We heard all the hype about Mike Moustakas heading into the 2011 season. Many expected him to be the first Royals’ prospect to reach the major leagues, though he ultimately took a back seat to Eric Hosmer (and rightfully so). Once he finally got his opportunity he completely flopped:
338 At Bats
.263 Batting Average (89 Hits)
5 Home Runs
2 Stolen Bases
.309 On Base Percentage
.367 Slugging Percentage
.296 Batting Average on Balls in Play
Looking at the numbers you would think the 23-year-old is an obvious player to pass on. He certainly wouldn’t be the first high-profile prospect that failed to produce at the major league level. However, writing off Moustakas so quickly would be a huge mistake.
It has been the norm for Moustakas to struggle early on when he jumps to a new level, only to get things on track later on. Obviously the overall numbers were not very pretty, but he really started to produce as the season came to a close.
In 88 September at-bats Moustakas hit .352 with 4 HR, 12 RBI, 10 R and 2 SB. There was a little bit of luck involved (.370 BABIP), but that was the only real red flag. Even if he were to regress to a normal luck level, we would still be looking at someone who hit .290 or better. No one would complain about that type of production.
The other peripherals are promising, as he posted a 10.8% HR/FB and 12.0% strikeout rate in September. Obviously things aren’t quite so cut and dry, but on the surface things look good. Over his minor league career he posted a 15.5% strikeout rate and expecting him to improve upon that against better pitching is difficult. Yes, he generally improves as he settles into a level, but this is a little bit extreme.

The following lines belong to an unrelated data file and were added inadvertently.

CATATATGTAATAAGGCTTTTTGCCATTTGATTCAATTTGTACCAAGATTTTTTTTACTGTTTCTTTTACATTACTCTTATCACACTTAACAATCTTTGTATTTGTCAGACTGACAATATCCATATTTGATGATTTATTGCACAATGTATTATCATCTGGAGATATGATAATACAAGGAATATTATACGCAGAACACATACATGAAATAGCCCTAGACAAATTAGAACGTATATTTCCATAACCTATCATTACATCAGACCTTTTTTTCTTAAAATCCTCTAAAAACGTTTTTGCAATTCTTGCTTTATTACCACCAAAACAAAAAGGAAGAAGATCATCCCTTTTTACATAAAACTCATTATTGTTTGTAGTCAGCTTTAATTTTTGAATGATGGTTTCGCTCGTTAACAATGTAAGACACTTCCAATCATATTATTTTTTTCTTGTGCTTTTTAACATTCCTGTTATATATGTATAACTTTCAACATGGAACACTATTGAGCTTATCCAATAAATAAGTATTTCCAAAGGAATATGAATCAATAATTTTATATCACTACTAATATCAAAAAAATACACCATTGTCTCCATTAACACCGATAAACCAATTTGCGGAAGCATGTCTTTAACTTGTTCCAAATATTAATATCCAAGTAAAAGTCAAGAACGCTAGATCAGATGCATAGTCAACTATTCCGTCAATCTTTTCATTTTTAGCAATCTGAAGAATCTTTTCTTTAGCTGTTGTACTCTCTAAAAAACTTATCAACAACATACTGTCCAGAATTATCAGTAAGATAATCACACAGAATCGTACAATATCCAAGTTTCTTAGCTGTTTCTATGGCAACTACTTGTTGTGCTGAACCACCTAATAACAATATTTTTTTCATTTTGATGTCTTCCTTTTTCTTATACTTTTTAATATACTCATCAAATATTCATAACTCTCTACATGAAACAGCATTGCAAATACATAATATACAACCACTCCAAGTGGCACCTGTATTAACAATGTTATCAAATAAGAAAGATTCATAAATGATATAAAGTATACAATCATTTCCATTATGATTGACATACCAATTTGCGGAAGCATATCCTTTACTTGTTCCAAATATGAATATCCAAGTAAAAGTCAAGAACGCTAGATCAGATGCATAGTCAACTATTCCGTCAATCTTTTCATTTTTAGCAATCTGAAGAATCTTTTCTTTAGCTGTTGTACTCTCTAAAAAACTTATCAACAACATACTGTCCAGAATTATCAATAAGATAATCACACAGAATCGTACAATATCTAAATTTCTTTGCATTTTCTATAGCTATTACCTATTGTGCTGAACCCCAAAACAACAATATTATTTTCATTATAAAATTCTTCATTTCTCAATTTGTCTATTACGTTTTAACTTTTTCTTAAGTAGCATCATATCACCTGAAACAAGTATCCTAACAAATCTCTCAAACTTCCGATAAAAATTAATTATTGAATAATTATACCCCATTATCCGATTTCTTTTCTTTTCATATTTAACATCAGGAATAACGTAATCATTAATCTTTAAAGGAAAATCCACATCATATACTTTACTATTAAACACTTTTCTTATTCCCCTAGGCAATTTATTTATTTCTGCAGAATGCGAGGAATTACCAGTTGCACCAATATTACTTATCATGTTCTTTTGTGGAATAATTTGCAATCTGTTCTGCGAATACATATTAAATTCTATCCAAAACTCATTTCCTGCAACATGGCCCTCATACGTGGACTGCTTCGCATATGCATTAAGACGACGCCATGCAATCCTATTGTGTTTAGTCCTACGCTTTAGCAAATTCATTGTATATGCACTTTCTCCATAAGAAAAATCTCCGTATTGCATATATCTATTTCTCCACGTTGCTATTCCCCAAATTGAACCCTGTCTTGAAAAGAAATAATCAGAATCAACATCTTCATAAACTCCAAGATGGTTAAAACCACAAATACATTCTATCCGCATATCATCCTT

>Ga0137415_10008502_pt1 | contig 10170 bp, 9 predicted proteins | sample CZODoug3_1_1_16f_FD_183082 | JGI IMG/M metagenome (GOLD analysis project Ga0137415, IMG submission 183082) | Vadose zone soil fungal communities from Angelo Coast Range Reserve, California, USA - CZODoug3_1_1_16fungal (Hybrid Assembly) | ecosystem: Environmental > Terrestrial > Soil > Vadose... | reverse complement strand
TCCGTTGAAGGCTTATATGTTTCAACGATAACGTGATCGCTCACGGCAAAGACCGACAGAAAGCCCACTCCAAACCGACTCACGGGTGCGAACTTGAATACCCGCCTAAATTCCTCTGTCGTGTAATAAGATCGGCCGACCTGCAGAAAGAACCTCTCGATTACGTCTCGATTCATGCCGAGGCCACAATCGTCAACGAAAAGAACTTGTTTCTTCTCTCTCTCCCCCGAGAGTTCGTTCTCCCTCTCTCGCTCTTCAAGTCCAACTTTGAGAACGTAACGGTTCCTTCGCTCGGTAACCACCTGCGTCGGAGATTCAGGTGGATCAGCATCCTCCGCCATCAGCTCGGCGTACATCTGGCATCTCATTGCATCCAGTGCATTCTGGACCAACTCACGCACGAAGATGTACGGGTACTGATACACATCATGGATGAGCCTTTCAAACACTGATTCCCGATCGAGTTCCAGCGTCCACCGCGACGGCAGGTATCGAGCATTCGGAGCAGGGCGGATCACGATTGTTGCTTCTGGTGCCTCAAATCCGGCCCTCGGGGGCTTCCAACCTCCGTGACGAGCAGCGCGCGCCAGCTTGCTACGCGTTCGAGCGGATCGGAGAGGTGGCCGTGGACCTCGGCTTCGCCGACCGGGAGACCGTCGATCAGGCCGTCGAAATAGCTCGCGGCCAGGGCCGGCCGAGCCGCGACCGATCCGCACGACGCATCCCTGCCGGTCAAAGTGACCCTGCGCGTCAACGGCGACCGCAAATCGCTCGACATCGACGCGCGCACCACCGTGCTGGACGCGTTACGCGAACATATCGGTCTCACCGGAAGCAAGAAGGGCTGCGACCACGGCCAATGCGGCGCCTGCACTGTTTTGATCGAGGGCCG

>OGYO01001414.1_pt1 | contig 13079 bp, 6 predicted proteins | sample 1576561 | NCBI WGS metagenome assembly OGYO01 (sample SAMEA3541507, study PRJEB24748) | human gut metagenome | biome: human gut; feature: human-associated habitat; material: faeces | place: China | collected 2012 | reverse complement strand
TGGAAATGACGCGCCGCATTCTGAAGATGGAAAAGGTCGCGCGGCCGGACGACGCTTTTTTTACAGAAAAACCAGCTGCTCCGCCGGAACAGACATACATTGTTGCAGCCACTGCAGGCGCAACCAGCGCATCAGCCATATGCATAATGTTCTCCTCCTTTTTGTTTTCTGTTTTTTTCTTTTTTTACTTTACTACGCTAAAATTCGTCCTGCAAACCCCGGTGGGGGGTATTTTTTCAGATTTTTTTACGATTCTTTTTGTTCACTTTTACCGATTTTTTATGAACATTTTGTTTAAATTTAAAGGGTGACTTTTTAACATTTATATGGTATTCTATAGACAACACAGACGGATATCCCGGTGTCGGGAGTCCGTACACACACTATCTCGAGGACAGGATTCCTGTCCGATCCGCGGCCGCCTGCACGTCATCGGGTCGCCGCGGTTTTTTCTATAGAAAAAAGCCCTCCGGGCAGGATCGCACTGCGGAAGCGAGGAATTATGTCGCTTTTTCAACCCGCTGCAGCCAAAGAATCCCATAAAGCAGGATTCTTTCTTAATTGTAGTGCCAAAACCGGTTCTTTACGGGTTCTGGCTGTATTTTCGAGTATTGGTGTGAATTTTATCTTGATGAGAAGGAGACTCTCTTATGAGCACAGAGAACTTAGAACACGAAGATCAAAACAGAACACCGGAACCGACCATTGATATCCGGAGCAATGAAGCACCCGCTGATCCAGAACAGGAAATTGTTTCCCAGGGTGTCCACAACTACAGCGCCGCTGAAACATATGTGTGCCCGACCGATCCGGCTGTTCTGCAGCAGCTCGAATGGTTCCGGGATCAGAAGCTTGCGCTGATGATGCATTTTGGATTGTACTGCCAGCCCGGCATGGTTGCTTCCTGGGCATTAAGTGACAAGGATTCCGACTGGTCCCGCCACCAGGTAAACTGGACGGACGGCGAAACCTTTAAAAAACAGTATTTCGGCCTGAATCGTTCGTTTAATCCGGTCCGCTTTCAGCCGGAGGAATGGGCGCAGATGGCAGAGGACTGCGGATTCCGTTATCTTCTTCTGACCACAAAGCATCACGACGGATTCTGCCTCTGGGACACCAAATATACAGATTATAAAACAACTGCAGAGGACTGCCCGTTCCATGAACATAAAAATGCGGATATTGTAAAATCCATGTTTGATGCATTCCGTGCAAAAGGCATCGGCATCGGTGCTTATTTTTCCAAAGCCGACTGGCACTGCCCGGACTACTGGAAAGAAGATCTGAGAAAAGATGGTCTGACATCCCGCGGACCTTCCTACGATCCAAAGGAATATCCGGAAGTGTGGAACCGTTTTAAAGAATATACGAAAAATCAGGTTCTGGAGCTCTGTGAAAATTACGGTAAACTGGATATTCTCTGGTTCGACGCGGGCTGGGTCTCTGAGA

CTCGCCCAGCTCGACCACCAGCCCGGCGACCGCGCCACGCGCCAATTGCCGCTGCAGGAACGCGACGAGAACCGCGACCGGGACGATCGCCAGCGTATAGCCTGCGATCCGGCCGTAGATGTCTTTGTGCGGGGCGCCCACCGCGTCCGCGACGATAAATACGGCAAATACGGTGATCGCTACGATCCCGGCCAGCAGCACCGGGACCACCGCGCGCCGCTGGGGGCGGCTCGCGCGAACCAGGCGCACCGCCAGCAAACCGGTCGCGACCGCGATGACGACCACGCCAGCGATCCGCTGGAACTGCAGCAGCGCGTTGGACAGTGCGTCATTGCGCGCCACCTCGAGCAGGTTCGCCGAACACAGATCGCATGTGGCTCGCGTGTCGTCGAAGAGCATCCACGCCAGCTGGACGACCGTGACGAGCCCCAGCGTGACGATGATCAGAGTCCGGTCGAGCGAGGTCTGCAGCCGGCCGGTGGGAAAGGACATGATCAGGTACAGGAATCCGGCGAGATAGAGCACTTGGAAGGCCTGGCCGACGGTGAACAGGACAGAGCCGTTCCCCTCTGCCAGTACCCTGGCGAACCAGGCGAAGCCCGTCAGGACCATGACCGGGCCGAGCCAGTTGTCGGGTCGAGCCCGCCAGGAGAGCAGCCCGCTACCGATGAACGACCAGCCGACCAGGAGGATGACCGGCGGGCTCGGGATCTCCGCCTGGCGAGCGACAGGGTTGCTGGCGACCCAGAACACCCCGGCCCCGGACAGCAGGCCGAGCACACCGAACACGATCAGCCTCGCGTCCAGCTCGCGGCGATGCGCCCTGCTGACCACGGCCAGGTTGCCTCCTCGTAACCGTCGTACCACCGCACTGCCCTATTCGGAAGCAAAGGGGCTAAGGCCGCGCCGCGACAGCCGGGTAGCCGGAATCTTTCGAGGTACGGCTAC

It’s going to help lower our expectations of his average, but not to the point that he’s going to be unusable (it’s not as though he’s going to strikeout 30% of the time). He may not hit .300, but .270 wouldn’t be a stretch.
Moustakas has shown power potential at every stop he’s made in the minor leagues. Last season was the worst power display of his career (15 total HR), though he was coming off a year where he hit 36 between Double & Triple-A (altogether he has 25 HR in 448 AB at Triple-A, albeit in the Pacific Coast League).
Considering that he also had 31 doubles at Triple-A and 117 over his minor league career, there are plenty of reasons to think that the power will be there. It may take some time, and he could develop into a 30+ home run threat in the future, but anticipating him to hit over 20 this season is very realistic.
The runs and RBI will be there as well, though the Royals may start Moustakas off hitting lower in the batting order. As it is, Alex Gordon, Billy Butler and Eric Hosmer are going to fill in the third, fourth and fifth spots of the lineup (most likely), meaning no matter where Moustakas hits he isn’t going to score a ton of runs.
Then again, if he can get close to 70 he’s not going to destroy you (there were only 10 third basemen who scored more than that in 2011). He also could drive in close to 80 RBI, making him that much more appealing (there were seven 3B who had 70 R and 80 RBI last season), assuming he settles into the sixth spot in the lineup.
While it all depends on exactly where he hits, here are my preliminary projections for him:
.275 (165-600), 22 HR, 80 RBI, 75 R, 3 SB, .300 BABIP, .329 OBP, .445 SLG
Yes, we would like to see him get on base a little bit more, but we can’t have everything. If he can produce these types of numbers, he would be well worth owning in all formats.
Is he going to be a must-start option? Definitely not at the outset, but he could end the season as a borderline top-12 option. Considering the lack of “star” depth at the position, you could do a lot worse as a reserve option. He has the upside to exceed these numbers, so target him late in your draft with confidence.
What are your thoughts of Moustakas? What type of numbers are you expecting from him in 2012? Do you think he could be worth starting?
Make sure to check out my other 2012 projections: